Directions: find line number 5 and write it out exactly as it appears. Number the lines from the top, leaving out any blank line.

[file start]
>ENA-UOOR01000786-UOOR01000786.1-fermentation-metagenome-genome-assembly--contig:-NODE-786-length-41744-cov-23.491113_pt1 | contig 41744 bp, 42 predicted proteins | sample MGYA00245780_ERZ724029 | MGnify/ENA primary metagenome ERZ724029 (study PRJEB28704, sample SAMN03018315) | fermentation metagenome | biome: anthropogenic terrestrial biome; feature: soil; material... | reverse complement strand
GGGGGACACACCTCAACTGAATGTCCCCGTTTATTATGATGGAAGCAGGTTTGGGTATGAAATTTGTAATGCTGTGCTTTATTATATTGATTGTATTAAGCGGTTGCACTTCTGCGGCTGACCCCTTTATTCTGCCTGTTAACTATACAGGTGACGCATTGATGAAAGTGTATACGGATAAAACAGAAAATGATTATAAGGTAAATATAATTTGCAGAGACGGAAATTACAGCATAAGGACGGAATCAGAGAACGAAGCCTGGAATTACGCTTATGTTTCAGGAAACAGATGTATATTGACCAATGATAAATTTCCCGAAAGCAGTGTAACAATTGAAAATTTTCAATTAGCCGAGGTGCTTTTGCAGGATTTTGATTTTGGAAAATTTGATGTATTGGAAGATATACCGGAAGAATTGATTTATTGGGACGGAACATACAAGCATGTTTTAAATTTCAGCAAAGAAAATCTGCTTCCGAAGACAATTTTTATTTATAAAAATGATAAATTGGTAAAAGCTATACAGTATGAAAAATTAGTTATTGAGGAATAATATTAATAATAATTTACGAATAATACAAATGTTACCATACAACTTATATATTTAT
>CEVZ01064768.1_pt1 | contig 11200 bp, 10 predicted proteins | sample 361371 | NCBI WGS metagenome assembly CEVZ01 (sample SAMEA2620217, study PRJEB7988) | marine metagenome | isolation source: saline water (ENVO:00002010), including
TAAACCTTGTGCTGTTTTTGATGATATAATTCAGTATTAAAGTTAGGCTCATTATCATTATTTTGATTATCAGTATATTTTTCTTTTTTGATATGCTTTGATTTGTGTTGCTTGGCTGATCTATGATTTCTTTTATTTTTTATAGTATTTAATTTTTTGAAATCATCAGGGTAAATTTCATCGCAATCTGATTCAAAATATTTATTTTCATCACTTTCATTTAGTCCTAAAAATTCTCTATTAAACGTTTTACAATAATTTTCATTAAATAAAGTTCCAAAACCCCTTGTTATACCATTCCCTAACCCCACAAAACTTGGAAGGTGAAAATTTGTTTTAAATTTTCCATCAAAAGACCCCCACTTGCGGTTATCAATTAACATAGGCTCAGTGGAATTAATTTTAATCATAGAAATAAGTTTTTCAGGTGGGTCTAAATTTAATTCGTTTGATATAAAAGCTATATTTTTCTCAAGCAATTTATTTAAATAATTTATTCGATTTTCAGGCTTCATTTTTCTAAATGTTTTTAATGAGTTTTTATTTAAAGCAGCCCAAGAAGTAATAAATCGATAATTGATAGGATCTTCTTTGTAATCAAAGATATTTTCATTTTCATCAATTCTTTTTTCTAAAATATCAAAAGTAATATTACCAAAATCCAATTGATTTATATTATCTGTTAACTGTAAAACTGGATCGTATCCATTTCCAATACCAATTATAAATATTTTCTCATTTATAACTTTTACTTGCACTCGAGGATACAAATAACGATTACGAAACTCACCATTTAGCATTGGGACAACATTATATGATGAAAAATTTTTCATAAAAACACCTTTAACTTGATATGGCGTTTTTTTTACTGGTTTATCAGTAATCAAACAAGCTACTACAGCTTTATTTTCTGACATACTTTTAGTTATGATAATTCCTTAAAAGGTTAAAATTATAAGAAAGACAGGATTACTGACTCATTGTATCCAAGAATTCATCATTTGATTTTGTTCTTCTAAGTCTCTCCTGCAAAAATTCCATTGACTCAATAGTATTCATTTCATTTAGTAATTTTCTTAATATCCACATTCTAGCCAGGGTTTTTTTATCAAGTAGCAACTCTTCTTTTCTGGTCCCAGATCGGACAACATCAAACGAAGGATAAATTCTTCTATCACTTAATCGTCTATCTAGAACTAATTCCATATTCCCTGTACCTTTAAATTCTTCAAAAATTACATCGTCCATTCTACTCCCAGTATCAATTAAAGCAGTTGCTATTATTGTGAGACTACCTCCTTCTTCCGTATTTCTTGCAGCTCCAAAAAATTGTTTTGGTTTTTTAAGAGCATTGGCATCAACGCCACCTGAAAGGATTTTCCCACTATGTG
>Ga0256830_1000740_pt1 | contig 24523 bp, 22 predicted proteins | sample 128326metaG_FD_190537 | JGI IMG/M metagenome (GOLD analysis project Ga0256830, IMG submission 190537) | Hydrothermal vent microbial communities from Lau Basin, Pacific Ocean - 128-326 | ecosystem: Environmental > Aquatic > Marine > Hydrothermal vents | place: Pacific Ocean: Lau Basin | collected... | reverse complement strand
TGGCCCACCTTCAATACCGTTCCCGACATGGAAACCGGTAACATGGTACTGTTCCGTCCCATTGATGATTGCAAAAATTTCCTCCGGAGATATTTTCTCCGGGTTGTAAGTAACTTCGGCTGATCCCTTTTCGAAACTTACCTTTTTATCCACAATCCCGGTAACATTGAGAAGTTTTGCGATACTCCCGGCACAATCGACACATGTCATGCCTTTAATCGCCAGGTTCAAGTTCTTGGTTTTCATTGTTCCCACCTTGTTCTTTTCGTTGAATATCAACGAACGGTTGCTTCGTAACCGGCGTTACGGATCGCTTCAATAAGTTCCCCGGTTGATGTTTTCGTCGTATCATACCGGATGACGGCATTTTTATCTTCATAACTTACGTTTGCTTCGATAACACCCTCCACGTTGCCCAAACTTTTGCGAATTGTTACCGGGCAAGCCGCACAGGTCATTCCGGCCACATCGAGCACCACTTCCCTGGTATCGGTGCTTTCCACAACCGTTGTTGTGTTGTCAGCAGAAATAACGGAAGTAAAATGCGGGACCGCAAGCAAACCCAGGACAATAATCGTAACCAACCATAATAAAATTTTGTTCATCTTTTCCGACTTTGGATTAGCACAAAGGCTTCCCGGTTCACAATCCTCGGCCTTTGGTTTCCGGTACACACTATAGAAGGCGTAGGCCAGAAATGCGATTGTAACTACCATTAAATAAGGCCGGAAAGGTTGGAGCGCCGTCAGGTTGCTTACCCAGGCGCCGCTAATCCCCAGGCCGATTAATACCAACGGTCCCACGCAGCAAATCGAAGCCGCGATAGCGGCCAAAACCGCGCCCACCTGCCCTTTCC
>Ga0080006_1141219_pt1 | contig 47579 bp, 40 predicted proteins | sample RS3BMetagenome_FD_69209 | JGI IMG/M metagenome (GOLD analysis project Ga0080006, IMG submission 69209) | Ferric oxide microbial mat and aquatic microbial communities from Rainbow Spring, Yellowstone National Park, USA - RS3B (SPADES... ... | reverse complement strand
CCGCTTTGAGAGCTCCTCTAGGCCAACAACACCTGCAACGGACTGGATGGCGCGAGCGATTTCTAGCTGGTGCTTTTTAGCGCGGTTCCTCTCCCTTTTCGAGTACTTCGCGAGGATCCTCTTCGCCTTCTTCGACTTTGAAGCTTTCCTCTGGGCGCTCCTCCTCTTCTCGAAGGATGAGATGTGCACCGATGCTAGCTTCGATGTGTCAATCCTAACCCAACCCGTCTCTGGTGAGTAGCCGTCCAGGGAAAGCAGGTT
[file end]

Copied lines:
>Ga0256830_1000740_pt1 | contig 24523 bp, 22 predicted proteins | sample 128326metaG_FD_190537 | JGI IMG/M metagenome (GOLD analysis project Ga0256830, IMG submission 190537) | Hydrothermal vent microbial communities from Lau Basin, Pacific Ocean - 128-326 | ecosystem: Environmental > Aquatic > Marine > Hydrothermal vents | place: Pacific Ocean: Lau Basin | collected... | reverse complement strand